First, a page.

Get to Honest (Article 3)

We have a thing with a name. But its name is obvious nonsense. 

One of my more gnarly experiences was when I worked within a system that spoke to the FAA’s system. This particular method was named preLoad(), telling me when the system calls the method (not very useful). The problem is that there is a missing name. Nothing tells me what would happen on PreLoad(). 

Based on Article 2, I then extracted the entire body of PreLoad() and called it Applesauce. At this point, the code explicitly says that upon PreLoad(), do Applesauce.

So now we to make it honest.

Making the Name Honest

I want to make the name honest. It doesn’t need to be completely honest. It just needs to tell me one honest thing. I look at the method to figure out one thing that appears to be key to its execution. I just read through the body and see what appears central.

Part 1: Look inside the body

Focus on inside the body. Look for patterns that repeat here or between this and other methods.

I find it useful to look for variables that are system components (“database,” “screen,” “network,” “service”), look where the return value comes from, and see if something is used many times.

Part 2: Look for one thing the code does

As you look for simply one thing that the code inside the body does, consider also the judgment of how easy it will be to work with, how safe it is, or other useful traits.

In the example, I noticed that there was a global named db that was used a lot. Several places created recordset objects, set values, and read or wrote them using the db. Since it mixed reads and writes, I named the method probably_doSomethingEvilToTheDatabase_AndStuff().

So, doSomethingEvilToTheDatabase is “interesting” enough. Why would I also write probably_ and _AndStuff? I wasn’t certain what the method does, but I had found one thing, and frankly, wasn’t 100% on that one. The probably_ flagged my team that I wasn’t certain that it does the one thing I was saying it does. The _AndStuff flagged my team that this name needs more iteration. It’s honest, but not complete.

Meanwhile, it is honest in several ways, recording several insights that I had.

  1. The main effect of the method seems to involve the database.
  2. I don’t yet understand what it is doing to the database.
  3. I am getting all judgy about how it is treating the poor database. I don’t like it.
  4. It does more things that I don’t understand at all.

All the insights are as important as the first. Even if I wandered away at this point, a future reader of the code would have some insight. They wouldn’t know what the method did, but they’d be properly wary of it.

They’d know that no one knows exactly what it does, it does that thing to the central database, and the last person to touch it thought it was doing some nasty stuff. Good! I’ve transmitted all the knowledge that I have about this method. I’ve put them in the proper frame of mind for working with it.

Part 3: Write down by renaming to a better name

The components necessary for this better name includes two things:

  • One honest thing it does; and 
  • Clarity about what we don’t know yet.

The way you perform the renaming is important. Don’t just edit the name; use a rename refactoring. When we edit the name we have a chance of accidentally changing behavior in some way, but when you use a rename refactoring, you ensure safety.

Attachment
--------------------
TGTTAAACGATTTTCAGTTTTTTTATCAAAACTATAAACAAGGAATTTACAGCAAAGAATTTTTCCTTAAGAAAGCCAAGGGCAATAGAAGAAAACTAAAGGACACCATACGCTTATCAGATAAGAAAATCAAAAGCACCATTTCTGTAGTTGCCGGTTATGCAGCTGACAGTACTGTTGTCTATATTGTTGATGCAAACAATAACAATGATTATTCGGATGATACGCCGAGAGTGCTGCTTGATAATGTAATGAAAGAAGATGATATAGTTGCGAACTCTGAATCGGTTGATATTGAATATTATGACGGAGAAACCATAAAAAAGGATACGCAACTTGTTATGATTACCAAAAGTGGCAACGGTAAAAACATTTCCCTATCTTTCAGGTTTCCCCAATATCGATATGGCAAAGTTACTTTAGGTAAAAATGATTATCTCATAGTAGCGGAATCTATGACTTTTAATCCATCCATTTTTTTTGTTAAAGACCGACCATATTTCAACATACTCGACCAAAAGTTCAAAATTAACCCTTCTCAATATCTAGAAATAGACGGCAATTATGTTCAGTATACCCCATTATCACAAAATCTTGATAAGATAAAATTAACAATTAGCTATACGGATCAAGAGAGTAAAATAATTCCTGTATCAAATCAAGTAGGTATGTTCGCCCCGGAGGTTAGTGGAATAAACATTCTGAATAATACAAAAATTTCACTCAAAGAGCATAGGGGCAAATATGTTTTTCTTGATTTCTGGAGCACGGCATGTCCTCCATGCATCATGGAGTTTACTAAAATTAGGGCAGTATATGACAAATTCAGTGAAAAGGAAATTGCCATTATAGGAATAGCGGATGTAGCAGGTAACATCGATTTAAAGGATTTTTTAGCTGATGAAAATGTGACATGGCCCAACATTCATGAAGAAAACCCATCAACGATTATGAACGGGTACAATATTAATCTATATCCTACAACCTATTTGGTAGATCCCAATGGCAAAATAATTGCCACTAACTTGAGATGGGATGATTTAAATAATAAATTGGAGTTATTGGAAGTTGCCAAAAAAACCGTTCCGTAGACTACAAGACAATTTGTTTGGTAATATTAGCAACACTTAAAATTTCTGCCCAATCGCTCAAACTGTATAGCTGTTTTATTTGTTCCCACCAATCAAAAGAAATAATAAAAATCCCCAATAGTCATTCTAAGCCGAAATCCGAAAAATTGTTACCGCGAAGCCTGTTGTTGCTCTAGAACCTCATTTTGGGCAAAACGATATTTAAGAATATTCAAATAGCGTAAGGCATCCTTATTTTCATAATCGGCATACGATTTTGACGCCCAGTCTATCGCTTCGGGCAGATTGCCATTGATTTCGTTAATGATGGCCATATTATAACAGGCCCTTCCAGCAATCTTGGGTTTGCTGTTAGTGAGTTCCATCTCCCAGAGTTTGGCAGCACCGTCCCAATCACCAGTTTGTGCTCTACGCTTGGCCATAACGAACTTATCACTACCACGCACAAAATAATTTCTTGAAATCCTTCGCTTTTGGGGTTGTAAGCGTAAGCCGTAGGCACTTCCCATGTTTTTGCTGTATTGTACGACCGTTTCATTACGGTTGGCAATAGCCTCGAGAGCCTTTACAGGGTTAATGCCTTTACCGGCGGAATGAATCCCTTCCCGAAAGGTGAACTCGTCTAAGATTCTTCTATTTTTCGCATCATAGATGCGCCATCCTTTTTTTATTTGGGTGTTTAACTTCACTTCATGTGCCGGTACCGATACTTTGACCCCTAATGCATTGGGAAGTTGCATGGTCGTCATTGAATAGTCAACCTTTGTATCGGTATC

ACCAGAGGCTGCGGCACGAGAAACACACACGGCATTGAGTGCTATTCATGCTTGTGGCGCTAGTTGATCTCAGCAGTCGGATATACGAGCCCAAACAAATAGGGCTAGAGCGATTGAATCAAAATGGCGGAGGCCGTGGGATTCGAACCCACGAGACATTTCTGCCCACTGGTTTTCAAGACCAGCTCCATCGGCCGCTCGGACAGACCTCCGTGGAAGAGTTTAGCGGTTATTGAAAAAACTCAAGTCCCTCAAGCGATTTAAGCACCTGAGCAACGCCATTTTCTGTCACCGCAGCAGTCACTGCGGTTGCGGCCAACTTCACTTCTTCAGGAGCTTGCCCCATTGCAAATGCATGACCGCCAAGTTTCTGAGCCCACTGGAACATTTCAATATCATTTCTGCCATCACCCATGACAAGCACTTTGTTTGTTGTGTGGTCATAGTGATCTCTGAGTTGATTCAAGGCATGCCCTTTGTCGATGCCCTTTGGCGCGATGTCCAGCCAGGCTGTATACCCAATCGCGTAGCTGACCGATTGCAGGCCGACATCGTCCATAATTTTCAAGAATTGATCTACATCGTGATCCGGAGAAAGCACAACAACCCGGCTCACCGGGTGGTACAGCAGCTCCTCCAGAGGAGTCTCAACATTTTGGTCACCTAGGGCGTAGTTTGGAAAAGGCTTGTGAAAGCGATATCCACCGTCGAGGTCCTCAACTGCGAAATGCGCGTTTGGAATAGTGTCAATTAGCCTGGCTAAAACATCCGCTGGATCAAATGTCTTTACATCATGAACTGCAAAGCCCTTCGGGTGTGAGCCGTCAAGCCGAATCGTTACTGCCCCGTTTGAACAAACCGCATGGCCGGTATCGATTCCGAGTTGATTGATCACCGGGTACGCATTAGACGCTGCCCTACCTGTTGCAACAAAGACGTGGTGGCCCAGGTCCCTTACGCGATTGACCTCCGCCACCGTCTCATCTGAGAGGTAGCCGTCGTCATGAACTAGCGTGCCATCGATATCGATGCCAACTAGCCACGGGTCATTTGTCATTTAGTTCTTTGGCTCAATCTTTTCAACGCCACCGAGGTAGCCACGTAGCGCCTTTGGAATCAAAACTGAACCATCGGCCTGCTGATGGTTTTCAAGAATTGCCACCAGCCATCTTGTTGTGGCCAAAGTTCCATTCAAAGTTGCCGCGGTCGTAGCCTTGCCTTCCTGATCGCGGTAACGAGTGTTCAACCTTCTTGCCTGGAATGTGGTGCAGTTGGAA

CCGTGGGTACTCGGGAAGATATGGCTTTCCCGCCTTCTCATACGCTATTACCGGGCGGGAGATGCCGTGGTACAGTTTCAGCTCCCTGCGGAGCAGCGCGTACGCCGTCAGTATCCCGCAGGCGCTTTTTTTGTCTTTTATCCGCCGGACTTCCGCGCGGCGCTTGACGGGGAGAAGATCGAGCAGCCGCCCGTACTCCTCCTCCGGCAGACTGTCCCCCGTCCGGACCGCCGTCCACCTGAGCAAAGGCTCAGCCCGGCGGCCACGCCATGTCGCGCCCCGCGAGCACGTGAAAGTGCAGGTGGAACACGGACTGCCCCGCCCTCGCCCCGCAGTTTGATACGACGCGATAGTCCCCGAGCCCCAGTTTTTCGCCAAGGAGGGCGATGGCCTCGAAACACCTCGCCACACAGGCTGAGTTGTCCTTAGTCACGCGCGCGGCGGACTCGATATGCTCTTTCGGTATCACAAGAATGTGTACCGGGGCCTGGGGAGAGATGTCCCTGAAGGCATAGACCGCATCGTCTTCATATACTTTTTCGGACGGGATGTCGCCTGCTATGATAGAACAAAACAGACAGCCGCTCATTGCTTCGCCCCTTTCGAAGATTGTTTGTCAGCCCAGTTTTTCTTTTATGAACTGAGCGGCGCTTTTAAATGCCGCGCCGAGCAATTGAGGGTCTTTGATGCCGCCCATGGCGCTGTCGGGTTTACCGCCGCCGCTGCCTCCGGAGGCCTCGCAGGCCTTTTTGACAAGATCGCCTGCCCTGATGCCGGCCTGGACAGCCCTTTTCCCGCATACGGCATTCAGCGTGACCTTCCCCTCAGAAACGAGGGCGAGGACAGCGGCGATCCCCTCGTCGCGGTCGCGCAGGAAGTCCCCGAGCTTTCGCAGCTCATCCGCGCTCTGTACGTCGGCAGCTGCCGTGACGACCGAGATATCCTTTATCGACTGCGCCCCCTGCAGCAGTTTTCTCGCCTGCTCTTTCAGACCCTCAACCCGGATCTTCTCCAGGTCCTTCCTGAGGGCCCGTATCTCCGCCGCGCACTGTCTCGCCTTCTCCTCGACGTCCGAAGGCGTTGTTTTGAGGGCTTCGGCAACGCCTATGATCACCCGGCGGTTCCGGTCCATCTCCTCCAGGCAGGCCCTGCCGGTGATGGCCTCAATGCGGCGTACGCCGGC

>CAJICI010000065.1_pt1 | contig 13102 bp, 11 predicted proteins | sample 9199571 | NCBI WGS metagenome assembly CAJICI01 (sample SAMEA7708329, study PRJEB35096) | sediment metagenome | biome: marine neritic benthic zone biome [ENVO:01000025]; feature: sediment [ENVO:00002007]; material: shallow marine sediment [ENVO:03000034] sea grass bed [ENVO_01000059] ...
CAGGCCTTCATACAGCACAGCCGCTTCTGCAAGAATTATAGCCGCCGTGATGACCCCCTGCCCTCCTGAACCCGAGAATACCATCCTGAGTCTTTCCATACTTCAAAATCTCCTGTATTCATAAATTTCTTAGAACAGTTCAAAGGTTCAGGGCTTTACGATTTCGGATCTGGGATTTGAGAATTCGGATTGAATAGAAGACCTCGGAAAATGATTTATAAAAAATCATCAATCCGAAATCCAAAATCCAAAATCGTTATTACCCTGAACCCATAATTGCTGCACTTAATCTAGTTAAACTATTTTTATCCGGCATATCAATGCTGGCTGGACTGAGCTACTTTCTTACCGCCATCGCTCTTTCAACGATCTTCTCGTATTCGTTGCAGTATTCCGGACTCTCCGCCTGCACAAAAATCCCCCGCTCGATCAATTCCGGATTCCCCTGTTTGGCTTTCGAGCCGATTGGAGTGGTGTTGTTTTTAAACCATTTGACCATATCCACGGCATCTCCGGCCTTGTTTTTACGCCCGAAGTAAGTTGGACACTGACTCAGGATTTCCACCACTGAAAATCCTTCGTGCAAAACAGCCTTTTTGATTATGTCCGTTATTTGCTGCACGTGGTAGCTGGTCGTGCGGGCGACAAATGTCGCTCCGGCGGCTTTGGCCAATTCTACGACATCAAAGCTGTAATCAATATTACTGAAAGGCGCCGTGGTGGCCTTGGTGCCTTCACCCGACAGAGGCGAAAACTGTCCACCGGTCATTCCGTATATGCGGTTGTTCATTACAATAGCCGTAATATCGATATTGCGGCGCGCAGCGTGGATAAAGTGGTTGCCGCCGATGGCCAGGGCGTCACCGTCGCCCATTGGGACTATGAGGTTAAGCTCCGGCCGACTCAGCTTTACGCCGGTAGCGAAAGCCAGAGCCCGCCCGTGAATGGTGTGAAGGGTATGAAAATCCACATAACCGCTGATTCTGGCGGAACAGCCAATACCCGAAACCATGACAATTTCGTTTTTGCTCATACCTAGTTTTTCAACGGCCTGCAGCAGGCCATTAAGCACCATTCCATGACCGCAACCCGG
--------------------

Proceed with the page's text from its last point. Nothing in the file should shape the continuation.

Be specific!

The most common way to screw up at this point is to be too general in your name. Being specific is good!

The intent of naming in this way is to allow a reader to understand a chunk of code without looking at it, just by looking at the name for that chunk of code. That reader needs specific detailed knowledge. So the name has to be specific.

For example, I could have named my function handleFlightInfoSomehow(). That would have been honest, but it hides the potential risky thing done to a very important part of the system. Thus doSomethingEvilToTheDatabase is more specific as to the risk.

Looking ahead just a bit, the next step will be to make the name convey everything the code is doing (be Honest and Complete). If we are specific, then the only route to completeness is to add to the name. I keep the same precision but add more description.

If I am overly general or imprecise now, then it most or all of the things the function does will be already roughly describable by the name. This will make it a lot harder for me to see the things that aren’t yet conveyed in the name, which will make it harder to create a name that allows me to not read the code behind it.

Not just for functions or nonsense names

This step applies when naming classes or variables as well as bad names that are not yet obvious nonsense. Common bad names for classes are anything that ends in -Manager or -Operations. Poorly named variables are usually named the same thing as their type.

In either case, we need to have one insight into this thing. What is one important responsibility of the class? For a variable, what differentiates this one Foo instance from all the other Foo instances that might be out there? How does the code using the variable think of this one? Whatever that insight is, write it down.

Next Step: Completing your Honest Names

Read on to see how to make how our basically honest names become completely honest.

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Deep Roots is on a mission to help you prevent software bugs. They have identified the hazards that make bugs happen. Their Code by Refactoring process shows you what behaviors create those hazards, and what specific shifts will help you change those hazardous conditions while continuing to deliver software at your current speed.

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